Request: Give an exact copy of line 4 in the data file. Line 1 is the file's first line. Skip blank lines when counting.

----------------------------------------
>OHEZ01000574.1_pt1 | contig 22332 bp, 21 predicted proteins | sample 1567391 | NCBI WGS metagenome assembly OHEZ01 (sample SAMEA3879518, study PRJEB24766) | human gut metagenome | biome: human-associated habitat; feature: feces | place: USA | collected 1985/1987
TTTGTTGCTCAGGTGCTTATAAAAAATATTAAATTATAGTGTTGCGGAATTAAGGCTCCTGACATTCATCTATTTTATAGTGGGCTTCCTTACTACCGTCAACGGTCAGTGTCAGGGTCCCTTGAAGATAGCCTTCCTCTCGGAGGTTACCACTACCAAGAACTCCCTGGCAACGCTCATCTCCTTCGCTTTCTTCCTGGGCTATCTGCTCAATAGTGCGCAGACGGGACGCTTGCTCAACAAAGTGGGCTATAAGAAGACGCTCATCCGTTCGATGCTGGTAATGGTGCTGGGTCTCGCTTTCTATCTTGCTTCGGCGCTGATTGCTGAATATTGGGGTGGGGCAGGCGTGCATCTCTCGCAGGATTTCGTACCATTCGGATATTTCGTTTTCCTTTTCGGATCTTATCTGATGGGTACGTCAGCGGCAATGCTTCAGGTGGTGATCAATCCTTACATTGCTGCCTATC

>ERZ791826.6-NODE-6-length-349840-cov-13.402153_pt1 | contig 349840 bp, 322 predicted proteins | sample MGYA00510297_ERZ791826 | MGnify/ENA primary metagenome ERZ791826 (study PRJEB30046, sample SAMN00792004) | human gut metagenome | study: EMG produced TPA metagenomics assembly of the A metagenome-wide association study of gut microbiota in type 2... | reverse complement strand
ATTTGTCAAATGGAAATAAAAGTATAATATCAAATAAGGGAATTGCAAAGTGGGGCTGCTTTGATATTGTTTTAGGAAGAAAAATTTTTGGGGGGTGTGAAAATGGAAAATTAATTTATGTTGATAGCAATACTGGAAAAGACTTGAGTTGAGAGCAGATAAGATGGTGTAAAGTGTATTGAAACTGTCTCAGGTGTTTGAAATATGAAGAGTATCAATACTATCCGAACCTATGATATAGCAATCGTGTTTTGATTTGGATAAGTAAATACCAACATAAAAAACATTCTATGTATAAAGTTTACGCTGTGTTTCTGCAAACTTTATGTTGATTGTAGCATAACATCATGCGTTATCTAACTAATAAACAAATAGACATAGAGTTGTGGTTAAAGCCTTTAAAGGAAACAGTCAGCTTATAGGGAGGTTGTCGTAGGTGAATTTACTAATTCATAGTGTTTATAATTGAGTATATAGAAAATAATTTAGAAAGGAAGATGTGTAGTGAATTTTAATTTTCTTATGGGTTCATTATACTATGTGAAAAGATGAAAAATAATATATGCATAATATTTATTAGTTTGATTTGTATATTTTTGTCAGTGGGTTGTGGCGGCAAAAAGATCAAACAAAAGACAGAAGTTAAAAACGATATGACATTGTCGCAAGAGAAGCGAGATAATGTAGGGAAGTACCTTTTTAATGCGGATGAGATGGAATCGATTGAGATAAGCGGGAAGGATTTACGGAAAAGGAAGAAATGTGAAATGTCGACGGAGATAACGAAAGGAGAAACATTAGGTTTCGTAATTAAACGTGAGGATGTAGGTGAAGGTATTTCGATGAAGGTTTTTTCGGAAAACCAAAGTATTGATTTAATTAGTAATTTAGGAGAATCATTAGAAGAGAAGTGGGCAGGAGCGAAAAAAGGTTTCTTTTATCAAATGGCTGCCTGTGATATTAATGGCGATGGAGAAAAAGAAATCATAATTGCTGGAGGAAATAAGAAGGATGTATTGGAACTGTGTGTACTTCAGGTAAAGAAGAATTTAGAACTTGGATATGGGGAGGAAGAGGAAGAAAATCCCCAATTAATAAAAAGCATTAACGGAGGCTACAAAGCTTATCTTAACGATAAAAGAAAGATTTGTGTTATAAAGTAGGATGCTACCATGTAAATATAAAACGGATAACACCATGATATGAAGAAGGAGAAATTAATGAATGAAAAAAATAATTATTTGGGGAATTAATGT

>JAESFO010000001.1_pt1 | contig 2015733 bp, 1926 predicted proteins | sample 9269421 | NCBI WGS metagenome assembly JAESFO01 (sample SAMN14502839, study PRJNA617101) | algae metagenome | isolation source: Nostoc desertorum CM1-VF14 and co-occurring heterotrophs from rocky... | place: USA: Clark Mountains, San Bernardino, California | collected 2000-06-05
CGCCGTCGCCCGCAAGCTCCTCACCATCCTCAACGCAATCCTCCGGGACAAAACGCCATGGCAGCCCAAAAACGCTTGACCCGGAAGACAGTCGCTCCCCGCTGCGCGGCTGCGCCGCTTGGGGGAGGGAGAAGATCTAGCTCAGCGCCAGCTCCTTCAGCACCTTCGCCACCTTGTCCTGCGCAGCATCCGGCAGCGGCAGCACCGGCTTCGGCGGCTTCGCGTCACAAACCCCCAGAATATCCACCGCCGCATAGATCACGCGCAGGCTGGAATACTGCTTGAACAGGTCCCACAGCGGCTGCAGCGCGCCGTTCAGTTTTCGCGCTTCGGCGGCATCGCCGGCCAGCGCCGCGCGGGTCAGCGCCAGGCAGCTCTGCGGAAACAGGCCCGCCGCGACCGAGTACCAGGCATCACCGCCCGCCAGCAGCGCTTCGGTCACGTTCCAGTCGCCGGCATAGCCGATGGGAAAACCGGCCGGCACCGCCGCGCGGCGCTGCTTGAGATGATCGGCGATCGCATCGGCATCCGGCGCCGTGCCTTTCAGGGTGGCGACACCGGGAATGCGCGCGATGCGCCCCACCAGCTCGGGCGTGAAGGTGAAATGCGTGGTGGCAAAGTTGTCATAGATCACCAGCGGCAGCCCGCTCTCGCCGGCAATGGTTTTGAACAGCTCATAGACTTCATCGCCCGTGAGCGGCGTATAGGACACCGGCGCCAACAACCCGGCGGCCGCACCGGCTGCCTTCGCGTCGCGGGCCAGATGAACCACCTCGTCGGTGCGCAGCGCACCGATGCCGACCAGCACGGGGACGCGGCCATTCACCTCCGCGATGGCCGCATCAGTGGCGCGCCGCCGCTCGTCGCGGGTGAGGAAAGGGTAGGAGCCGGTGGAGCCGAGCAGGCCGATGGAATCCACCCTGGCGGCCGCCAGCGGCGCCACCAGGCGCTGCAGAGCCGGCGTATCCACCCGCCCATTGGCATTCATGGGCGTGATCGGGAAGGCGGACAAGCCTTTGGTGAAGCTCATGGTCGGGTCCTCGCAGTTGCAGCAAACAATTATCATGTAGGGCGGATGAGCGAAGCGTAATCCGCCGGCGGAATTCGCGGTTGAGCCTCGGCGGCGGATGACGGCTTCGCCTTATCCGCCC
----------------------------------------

ATTTGTCAAATGGAAATAAAAGTATAATATCAAATAAGGGAATTGCAAAGTGGGGCTGCTTTGATATTGTTTTAGGAAGAAAAATTTTTGGGGGGTGTGAAAATGGAAAATTAATTTATGTTGATAGCAATACTGGAAAAGACTTGAGTTGAGAGCAGATAAGATGGTGTAAAGTGTATTGAAACTGTCTCAGGTGTTTGAAATATGAAGAGTATCAATACTATCCGAACCTATGATATAGCAATCGTGTTTTGATTTGGATAAGTAAATACCAACATAAAAAACATTCTATGTATAAAGTTTACGCTGTGTTTCTGCAAACTTTATGTTGATTGTAGCATAACATCATGCGTTATCTAACTAATAAACAAATAGACATAGAGTTGTGGTTAAAGCCTTTAAAGGAAACAGTCAGCTTATAGGGAGGTTGTCGTAGGTGAATTTACTAATTCATAGTGTTTATAATTGAGTATATAGAAAATAATTTAGAAAGGAAGATGTGTAGTGAATTTTAATTTTCTTATGGGTTCATTATACTATGTGAAAAGATGAAAAATAATATATGCATAATATTTATTAGTTTGATTTGTATATTTTTGTCAGTGGGTTGTGGCGGCAAAAAGATCAAACAAAAGACAGAAGTTAAAAACGATATGACATTGTCGCAAGAGAAGCGAGATAATGTAGGGAAGTACCTTTTTAATGCGGATGAGATGGAATCGATTGAGATAAGCGGGAAGGATTTACGGAAAAGGAAGAAATGTGAAATGTCGACGGAGATAACGAAAGGAGAAACATTAGGTTTCGTAATTAAACGTGAGGATGTAGGTGAAGGTATTTCGATGAAGGTTTTTTCGGAAAACCAAAGTATTGATTTAATTAGTAATTTAGGAGAATCATTAGAAGAGAAGTGGGCAGGAGCGAAAAAAGGTTTCTTTTATCAAATGGCTGCCTGTGATATTAATGGCGATGGAGAAAAAGAAATCATAATTGCTGGAGGAAATAAGAAGGATGTATTGGAACTGTGTGTACTTCAGGTAAAGAAGAATTTAGAACTTGGATATGGGGAGGAAGAGGAAGAAAATCCCCAATTAATAAAAAGCATTAACGGAGGCTACAAAGCTTATCTTAACGATAAAAGAAAGATTTGTGTTATAAAGTAGGATGCTACCATGTAAATATAAAACGGATAACACCATGATATGAAGAAGGAGAAATTAATGAATGAAAAAAATAATTATTTGGGGAATTAATGT